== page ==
Leading theorists explore how the Internet impacts privacy issues, sensitivity to wrongdoing, and cultural and personal identity.
Investigating the impact of the Internet from multiple philosophical perspectives, this book explores issues the Internet poses for our sense of privacy, sensitivity to wrongdoing, and our cultural and personal identity. The electronic culture that influences almost every aspect of our daily lives offers new ethical challenges and creates new areas for philosophical reflection on these challenges. Contributors explore topics such as copyright and intellectual property, trust, student cheating, pornography, human agency, and the positive and negative impact that the Internet has on our ability to flourish as human beings. These essays provide a fresh perspective and contribute to the ongoing conversation about the philosophical meaning of the Information Age.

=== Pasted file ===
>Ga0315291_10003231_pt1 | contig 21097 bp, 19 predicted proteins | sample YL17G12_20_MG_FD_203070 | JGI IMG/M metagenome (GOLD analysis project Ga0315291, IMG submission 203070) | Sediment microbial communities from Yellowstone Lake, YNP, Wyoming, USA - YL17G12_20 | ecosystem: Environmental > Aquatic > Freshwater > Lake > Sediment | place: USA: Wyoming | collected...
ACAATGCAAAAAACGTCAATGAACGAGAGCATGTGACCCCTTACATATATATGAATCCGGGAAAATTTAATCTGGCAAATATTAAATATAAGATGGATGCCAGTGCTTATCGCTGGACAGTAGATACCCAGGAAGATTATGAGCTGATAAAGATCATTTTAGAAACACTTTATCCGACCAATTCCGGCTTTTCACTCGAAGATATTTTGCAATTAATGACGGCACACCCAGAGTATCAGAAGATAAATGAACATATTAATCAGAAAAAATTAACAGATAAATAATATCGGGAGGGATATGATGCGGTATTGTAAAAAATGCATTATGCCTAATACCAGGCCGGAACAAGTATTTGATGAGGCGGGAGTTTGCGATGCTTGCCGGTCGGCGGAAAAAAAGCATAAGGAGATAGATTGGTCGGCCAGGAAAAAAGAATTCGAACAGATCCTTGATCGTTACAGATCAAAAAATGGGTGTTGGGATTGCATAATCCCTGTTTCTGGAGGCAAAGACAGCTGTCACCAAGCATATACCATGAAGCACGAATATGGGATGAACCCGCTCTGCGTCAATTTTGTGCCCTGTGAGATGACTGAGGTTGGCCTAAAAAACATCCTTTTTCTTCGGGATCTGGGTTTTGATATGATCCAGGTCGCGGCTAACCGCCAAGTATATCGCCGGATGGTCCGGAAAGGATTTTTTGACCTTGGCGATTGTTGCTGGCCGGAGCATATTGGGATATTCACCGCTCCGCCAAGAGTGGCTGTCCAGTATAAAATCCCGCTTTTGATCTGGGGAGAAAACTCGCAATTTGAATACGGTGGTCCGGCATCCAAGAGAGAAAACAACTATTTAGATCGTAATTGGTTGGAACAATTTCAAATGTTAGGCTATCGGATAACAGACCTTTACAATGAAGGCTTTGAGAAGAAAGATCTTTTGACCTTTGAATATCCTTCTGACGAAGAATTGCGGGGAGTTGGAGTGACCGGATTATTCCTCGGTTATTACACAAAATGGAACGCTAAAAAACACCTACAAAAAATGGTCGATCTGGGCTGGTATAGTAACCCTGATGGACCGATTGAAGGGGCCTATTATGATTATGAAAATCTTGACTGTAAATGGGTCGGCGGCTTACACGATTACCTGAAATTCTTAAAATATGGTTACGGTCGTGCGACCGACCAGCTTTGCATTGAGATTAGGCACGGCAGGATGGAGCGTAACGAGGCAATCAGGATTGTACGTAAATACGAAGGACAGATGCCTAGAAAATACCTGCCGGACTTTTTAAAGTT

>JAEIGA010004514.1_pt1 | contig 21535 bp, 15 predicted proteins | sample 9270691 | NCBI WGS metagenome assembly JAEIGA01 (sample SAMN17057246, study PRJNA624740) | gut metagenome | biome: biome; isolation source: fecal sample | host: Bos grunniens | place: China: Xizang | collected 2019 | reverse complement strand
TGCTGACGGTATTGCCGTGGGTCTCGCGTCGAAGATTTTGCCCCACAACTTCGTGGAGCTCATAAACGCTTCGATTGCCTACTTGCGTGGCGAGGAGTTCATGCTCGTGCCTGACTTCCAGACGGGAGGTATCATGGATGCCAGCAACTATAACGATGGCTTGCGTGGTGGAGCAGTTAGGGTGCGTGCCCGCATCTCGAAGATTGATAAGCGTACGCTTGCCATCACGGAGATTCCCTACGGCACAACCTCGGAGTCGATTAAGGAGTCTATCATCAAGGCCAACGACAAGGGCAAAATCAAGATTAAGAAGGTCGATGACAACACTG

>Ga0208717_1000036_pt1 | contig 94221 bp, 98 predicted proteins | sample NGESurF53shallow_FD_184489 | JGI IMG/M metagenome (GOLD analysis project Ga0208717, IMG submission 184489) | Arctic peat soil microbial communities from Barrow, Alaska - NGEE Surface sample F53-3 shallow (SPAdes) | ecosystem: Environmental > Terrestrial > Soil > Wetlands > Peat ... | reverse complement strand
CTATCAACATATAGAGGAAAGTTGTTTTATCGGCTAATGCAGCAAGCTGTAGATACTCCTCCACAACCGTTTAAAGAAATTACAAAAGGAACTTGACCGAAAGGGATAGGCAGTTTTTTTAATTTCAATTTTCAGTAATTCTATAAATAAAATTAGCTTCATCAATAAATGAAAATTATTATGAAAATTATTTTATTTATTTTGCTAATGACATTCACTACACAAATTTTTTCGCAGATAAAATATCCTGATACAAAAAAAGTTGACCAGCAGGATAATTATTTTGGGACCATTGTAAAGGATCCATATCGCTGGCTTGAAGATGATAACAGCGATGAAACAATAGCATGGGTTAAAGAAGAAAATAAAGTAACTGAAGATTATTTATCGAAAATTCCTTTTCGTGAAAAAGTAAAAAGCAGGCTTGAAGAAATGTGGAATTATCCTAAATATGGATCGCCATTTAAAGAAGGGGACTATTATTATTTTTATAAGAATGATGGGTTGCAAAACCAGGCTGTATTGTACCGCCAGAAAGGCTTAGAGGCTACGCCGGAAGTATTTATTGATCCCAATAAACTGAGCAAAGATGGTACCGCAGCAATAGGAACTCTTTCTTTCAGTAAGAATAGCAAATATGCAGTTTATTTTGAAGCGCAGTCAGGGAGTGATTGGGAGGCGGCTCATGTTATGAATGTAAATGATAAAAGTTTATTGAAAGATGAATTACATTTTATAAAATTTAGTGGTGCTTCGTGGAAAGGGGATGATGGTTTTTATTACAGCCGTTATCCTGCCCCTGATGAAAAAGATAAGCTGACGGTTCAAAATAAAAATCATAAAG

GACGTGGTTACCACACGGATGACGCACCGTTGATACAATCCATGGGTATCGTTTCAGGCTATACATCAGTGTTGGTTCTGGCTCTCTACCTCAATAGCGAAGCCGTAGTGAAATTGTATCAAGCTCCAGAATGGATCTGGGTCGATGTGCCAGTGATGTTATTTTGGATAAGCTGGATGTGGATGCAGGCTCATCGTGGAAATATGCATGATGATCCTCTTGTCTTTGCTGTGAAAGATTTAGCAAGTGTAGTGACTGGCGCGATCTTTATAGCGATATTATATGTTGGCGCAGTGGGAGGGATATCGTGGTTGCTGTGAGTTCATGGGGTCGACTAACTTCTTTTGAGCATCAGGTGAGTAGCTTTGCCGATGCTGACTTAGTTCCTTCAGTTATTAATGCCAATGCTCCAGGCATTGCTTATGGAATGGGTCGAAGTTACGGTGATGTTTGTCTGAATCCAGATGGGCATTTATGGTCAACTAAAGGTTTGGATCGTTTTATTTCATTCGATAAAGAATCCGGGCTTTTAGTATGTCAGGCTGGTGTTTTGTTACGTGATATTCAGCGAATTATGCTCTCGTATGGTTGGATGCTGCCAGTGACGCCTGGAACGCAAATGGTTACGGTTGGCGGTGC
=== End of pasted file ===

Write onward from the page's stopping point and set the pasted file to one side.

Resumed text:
Robert J. Cavalier is Associate Teaching Professor of Philosophy at Carnegie Mellon University. He is the coeditor (with James Gouinlock and James P. Sterba) of Ethics in the History of Western Philosophy.